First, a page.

Though no substitute for the larger epic, the book is a reliable gloss on a troubling era.

THE KING YEARS

HISTORIC MOMENTS IN THE CIVIL RIGHTS MOVEMENT

The quick-read version of the author’s three-volume America in the King Years, focusing more on dramatic high points than narrative context.

The best that can be said of this slim, digestible book is that Pulitzer winner Branch (The Cartel: Inside the Rise and Imminent Fall of the NCAA, 2011, etc.) was in charge, and he knows where to cut and how to stitch. As the title suggests, this is a series of scenes from the civil rights struggle, drawn from the three volumes of Branch’s massive trilogy: Parting the Waters (1988), Pillar of Fire (1998) and At Canaan’s Edge (2006). For students new to the subject (or readers in a hurry), this book gives a solid sense of how the civil rights movement grew under Martin Luther King Jr., from the day he was drafted to lead the Montgomery Bus Boycott in 1955 to his assassination on the steps of a Memphis motel in 1968. The chapters along the way hit all the watershed events: the Freedom Rides, the 1964 March on Washington, the murders of civil rights workers in Mississippi, the polarizing effect of the civil rights bill on the Republican and Democratic political conventions, FBI Director J. Edgar Hoover’s poisonous campaign against King, the 1965 march from Selma to Montgomery, and the way a defiantly nonviolent movement splintered into more radical groups under Malcolm X and Stokely Carmichael. Branch seamlessly weaves together different parts from separate volumes to provide a coherent story in each chapter, and the stories are well-told but occasionally frustrating—readers will often want more.

Though no substitute for the larger epic, the book is a reliable gloss on a troubling era.

Pub Date: Jan. 1, 2013

ISBN: 978-1-4516-7897-0

Page Count: 256

Publisher: Simon & Schuster

Review Posted Online: Sept. 25, 2012

Kirkus Reviews Issue: Oct. 15, 2012

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The author's youthfulness helps to assure the inevitable comparison with the Anne Frank diary although over and above the...

NIGHT

Elie Wiesel spent his early years in a small Transylvanian town as one of four children. 

He was the only one of the family to survive what Francois Maurois, in his introduction, calls the "human holocaust" of the persecution of the Jews, which began with the restrictions, the singularization of the yellow star, the enclosure within the ghetto, and went on to the mass deportations to the ovens of Auschwitz and Buchenwald. There are unforgettable and horrifying scenes here in this spare and sombre memoir of this experience of the hanging of a child, of his first farewell with his father who leaves him an inheritance of a knife and a spoon, and of his last goodbye at Buchenwald his father's corpse is already cold let alone the long months of survival under unconscionable conditions.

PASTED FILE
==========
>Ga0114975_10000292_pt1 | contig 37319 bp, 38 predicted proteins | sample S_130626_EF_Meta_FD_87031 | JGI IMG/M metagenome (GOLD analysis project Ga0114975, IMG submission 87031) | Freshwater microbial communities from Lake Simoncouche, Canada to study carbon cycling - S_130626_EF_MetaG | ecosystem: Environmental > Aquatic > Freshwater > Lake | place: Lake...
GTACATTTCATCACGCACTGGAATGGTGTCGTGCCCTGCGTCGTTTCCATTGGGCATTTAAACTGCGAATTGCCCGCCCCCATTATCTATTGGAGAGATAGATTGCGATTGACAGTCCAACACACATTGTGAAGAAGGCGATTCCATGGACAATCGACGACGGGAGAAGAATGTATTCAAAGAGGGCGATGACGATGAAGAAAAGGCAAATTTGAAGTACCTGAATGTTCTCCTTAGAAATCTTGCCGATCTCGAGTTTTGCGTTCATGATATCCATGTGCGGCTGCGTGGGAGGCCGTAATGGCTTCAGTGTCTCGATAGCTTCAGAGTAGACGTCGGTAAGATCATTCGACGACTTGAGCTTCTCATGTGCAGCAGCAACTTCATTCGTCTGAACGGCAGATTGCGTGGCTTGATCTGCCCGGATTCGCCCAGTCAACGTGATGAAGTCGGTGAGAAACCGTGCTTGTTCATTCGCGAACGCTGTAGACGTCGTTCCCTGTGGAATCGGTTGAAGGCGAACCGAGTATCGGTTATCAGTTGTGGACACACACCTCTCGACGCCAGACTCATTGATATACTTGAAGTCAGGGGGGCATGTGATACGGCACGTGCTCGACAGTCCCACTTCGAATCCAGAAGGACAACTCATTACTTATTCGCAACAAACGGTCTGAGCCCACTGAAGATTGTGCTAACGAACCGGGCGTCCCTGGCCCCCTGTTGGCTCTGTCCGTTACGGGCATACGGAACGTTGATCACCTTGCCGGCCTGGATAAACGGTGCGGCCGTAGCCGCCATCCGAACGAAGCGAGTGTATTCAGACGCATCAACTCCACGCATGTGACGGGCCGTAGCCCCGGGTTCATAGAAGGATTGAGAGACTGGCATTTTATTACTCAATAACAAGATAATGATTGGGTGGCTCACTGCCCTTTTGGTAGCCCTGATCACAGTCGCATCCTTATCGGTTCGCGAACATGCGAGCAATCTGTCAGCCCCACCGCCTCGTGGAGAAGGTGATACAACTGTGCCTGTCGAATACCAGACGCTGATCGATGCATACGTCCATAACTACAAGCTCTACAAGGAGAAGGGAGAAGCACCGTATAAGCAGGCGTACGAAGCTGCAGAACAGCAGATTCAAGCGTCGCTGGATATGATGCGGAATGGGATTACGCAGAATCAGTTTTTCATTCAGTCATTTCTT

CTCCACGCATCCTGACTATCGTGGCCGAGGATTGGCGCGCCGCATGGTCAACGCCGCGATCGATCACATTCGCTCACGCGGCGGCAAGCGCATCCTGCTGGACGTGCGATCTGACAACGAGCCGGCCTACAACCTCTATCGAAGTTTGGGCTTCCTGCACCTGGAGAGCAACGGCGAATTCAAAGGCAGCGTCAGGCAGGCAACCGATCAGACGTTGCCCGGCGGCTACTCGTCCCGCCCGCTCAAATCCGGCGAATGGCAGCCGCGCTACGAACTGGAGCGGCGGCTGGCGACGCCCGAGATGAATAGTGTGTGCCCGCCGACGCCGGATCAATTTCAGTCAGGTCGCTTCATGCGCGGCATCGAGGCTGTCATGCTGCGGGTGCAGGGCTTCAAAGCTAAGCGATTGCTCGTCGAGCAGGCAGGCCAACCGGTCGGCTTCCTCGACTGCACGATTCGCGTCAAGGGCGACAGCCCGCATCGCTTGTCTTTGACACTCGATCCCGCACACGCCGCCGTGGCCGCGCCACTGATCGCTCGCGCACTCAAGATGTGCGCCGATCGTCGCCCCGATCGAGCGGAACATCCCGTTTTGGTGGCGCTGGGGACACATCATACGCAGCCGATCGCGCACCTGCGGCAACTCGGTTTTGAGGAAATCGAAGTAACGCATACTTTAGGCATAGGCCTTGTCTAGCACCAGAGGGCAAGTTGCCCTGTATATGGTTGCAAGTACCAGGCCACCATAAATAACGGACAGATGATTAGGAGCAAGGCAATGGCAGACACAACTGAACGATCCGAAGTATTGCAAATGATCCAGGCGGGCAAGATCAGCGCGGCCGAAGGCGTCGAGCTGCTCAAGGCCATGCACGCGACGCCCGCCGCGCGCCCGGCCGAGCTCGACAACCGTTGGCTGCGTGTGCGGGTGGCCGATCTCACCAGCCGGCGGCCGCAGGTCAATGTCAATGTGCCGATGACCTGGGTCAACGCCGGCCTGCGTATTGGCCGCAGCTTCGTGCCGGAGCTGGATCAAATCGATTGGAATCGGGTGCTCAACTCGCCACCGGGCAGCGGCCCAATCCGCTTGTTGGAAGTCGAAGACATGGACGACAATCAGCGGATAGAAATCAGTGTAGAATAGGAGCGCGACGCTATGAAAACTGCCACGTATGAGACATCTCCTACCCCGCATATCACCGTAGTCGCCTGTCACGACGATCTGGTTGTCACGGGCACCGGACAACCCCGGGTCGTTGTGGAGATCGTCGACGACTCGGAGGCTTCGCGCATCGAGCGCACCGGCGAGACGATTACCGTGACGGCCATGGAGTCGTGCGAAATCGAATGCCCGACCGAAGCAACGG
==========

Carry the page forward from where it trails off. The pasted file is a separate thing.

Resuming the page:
The author's youthfulness helps to assure the inevitable comparison with the Anne Frank diary although over and above the sphere of suffering shared, and in this case extended to the death march itself, there is no spiritual or emotional legacy here to offset any reader reluctance.

Pub Date: Jan. 16, 2006

ISBN: 0374500010

Page Count: 120

Publisher: Hill & Wang

Review Posted Online: Oct. 7, 2011

Kirkus Reviews Issue: Jan. 15, 2006

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Occasionally wonky but overall a good case for how the dismal science can make the world less—well, dismal.

GOOD ECONOMICS FOR HARD TIMES

“Quality of life means more than just consumption”: Two MIT economists urge that a smarter, more politically aware economics be brought to bear on social issues.

It’s no secret, write Banerjee and Duflo (co-authors: Poor Economics: A Radical Rethinking of the Way To Fight Global Poverty, 2011), that “we seem to have fallen on hard times.” Immigration, trade, inequality, and taxation problems present themselves daily, and they seem to be intractable. Economics can be put to use in figuring out these big-issue questions. Data can be adduced, for example, to answer the question of whether immigration tends to suppress wages. The answer: “There is no evidence low-skilled migration to rich countries drives wage and employment down for the natives.” In fact, it opens up opportunities for those natives by freeing them to look for better work. The problem becomes thornier when it comes to the matter of free trade; as the authors observe, “left-behind people live in left-behind places,” which explains why regional poverty descended on Appalachia when so many manufacturing jobs left for China in the age of globalism, leaving behind not just left-behind people but also people ripe for exploitation by nationalist politicians. The authors add, interestingly, that the same thing occurred in parts of Germany, Spain, and Norway that fell victim to the “China shock.” In what they call a “slightly technical aside,” they build a case for addressing trade issues not with trade wars but with consumption taxes: “It makes no sense to ask agricultural workers to lose their jobs just so steelworkers can keep theirs, which is what tariffs accomplish.” Policymakers might want to consider such counsel, especially when it is coupled with the observation that free trade benefits workers in poor countries but punishes workers in rich ones.

Occasionally wonky but overall a good case for how the dismal science can make the world less—well, dismal.

Pub Date: Nov. 12, 2019

ISBN: 978-1-61039-950-0

Page Count: 432

Publisher: PublicAffairs

Review Posted Online: Aug. 29, 2019

Kirkus Reviews Issue: Sept. 15, 2019

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